Indian Oil

This post is in response to feedback on my earlier post : Stolen Harvest by Vandana Shiva.

When I vacillate between the tempting cold pressed olive oil and the prosaic canola at the supermarket, I struggle between two priorities - the healthiest and the most cost effective. This is a familiar recurrence of opposites, health and economics.Turns out what is perhaps a five minute decision for me is a complicated matter for a nation. Individual choice becomes the Market, a business in Edible Oils - or if you want to go all starchy on me, the Commodities market.

Indian Edible Oil Market: Per capita consumption of edible oils in India rose from 2 kilos in the 70’s, to 10 kilos in 2001 (That is still well below the US per capita consumption of 33 kilos). Oils in India are primarily sold as:Loose Oil - referring to unrefined oil sold in bulk without packaging or branding, constituting roughly 61% of all vegetable oils sold; Vanaspati - around 12% of edible oil consumption and Branded oil-constituting only 3% of all edible oils sold.

The Market being as big as it is, unfortunately is a bully. Poor individual me does not matter, I buy what they put out there.Now here is the fun part, Imports represent about 55 percent of India’s edible oil consumption today. This has had three consequences. Government disinterest in domestic oil production has increased Indian reliance on imports- mainly of soy and palm oil. It has decreased diversity and quantities of edible oils and brought the spectre of GM( genetically modified) oils to our door. With higher imports, come the dubious business practices of Multinationals.

Changing patterns of consumption and production have meant that palm and soybean oil consumption has increased, from mere 4% in 1970’s to 59% today (38% palm and 21% soybean) oil today. Around 4% of all soybean oil consumed in India is imported, mainly from Brazil and Argentina who grow transgenic soy or Genetically modified (GM) soy. India is also a major producer of soybeans and produces 18% of soybean oil consumed in India.

Next comes Vanaspati which has a double strike against it. Not only is Vanaspati bad for your health because of all those lovely trans fats it contains, the Dalda brand is also now owned by Bunge Agribusiness India, a subsidiary of Bunge USA. Vanaspati, to reiterate, is 12% of the Edible Oil business in India. My hunch is also that multinationals also bring with them exploitative farming practices - something i have to confirm.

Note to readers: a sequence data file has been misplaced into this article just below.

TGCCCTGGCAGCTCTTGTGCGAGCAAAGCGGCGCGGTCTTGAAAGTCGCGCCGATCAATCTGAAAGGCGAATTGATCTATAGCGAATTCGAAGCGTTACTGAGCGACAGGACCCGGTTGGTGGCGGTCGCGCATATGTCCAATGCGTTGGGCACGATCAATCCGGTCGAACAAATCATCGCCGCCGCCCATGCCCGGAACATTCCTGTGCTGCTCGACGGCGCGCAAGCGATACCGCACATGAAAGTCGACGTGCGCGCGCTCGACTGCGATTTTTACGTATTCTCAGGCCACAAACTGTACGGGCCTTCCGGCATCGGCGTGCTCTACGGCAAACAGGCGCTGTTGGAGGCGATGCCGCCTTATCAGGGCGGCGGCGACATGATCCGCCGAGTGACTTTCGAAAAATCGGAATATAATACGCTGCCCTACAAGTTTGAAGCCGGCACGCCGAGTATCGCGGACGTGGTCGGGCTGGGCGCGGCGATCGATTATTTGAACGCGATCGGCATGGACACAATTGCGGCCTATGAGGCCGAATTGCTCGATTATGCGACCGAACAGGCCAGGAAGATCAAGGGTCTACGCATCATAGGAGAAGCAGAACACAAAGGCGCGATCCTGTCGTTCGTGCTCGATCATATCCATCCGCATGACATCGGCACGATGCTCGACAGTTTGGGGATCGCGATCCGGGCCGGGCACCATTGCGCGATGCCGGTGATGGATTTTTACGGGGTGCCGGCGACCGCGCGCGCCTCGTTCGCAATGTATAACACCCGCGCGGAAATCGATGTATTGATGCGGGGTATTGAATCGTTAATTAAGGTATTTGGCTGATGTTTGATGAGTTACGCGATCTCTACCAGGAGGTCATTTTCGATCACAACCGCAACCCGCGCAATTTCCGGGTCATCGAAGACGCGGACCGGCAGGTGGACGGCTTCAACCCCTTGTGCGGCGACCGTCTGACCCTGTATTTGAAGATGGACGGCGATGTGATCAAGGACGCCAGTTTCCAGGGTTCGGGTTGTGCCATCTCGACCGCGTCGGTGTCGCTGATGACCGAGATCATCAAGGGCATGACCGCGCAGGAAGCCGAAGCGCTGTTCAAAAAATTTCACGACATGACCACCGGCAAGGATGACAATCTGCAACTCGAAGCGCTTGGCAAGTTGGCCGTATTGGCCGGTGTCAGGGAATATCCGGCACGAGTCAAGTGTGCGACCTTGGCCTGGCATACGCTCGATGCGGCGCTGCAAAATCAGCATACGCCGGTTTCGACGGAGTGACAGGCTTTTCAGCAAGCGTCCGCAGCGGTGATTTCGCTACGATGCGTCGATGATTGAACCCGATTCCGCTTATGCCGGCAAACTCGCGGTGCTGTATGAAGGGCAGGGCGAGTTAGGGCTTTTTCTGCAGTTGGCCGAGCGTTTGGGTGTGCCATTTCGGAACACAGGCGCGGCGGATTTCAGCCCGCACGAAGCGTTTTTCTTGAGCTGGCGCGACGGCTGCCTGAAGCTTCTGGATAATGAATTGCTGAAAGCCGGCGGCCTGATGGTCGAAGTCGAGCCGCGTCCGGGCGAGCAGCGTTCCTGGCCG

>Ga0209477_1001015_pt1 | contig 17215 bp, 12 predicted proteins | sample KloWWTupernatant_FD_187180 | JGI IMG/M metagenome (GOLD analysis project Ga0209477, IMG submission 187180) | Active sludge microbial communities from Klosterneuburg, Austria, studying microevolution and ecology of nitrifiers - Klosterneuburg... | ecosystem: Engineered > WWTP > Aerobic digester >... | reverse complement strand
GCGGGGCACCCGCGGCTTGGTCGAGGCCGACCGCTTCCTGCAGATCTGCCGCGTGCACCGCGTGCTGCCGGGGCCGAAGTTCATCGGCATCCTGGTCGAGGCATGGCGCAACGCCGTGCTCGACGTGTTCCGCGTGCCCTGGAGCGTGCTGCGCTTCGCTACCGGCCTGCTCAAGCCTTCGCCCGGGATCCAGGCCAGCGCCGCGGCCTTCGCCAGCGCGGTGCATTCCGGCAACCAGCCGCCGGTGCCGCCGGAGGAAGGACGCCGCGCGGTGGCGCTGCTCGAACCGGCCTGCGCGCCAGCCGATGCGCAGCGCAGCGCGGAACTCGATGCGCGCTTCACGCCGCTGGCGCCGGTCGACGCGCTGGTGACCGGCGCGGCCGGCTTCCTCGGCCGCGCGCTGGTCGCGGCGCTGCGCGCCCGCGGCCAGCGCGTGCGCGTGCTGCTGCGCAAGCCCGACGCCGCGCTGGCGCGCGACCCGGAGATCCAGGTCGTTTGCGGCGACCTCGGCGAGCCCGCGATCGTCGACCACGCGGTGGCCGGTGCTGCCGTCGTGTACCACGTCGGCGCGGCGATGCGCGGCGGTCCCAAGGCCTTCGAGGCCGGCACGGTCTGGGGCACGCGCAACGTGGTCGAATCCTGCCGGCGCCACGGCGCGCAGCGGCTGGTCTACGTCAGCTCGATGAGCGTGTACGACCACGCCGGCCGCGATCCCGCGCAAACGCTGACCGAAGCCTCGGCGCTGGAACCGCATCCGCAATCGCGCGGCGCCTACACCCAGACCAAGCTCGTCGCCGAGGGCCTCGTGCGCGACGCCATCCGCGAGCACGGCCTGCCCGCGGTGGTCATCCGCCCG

What this short and quick survey also shows, is that the major opportunity for mischief, i.e adulteration, blending with cheaper oils etc is in the Loose Oils market, affecting the poorest of the poor. Much of the imported oils find their way to this vulnerable market.

What can you do in this situation ? As Michael Pollan says, vote with your fork; or in this case with your oil. Buy Local, avoid vanaspati, avoid soybean oil unless you know and trust the source, avoid Loose oils.

http://www.ers.usda.gov/publications/OCS/nov03/ocs090301/ http://en.wikipedia.org/wiki/Transgenic_plants


Milk in India

I just finished reading Marion Nestles book, What to Eat. She gives a comprehensive walk through tour of an American Supermarket with nutritional, dietary and political commentary thrown in. In her chapter on milk she describes how milk is collected from many cows, all fat extracted - and then added back according to required percentages. From a nutritional standpoint, she warns against consuming too many saturated fats from dairy products - a primary source for vegetarians.

Other critical issues are the use of growth hormones like rbst , usually with high amounts of antibiotics typically peddled by multinational companies.

I have bucolic memories of fresh buffalo milk being delivered to our doorstep. Only years later , did we make the transition to milk in plastic sachets, and finally to a lower fat % milk. I wanted to test out this eldorado of milk memory- was i actually consuming rbst and antibiotics as a child? Here is a quick answer.

Milk in urban India is a child of that 60's miracle called Operation Flood. Funded primarily by foreign sources, it was remarkable for two features- incorporating social equity by using cooperatives and of course for making milk available everywhere in India. Milk supply in India is changing atleast on the first count - the influx of multinationals. A case in point is Dynamix, a company whose 49% of equity is held by Shreiber international, an American multinational. With operations set up in Baramati, Maharashtra - its products are snapped up by other multinationals such as Mc Donalds for which Dynamix is a major supplier.

On the other hand are numerous small time players, usually city specific. While rbst has been banned in India according to most internet resources, several organisations have found high concentrations of antibiotics and pesticides ( like urea) in milk and carbonated drinks.

Should you be worried about the milk your children consume in India? If you are lucky to have a consumer education society in your city , best check their reports from periodically to make sure your brand of milk meets all specifications. Some reports can be found at http://www.cercindia.org/ .